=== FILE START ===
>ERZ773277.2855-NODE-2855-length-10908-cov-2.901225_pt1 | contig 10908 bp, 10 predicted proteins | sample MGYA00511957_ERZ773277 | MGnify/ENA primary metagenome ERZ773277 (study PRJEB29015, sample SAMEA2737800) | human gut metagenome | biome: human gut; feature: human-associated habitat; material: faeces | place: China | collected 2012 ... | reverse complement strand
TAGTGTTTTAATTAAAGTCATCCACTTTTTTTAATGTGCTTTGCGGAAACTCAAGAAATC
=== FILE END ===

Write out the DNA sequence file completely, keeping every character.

>ERZ773277.2855-NODE-2855-length-10908-cov-2.901225_pt1 | contig 10908 bp, 10 predicted proteins | sample MGYA00511957_ERZ773277 | MGnify/ENA primary metagenome ERZ773277 (study PRJEB29015, sample SAMEA2737800) | human gut metagenome | biome: human gut; feature: human-associated habitat; material: faeces | place: China | collected 2012 ... | reverse complement strand
TAGTGTTTTAATTAAAGTCATCCACTTTTTTTAATGTGCTTTGCGGAAACTCAAGAAATC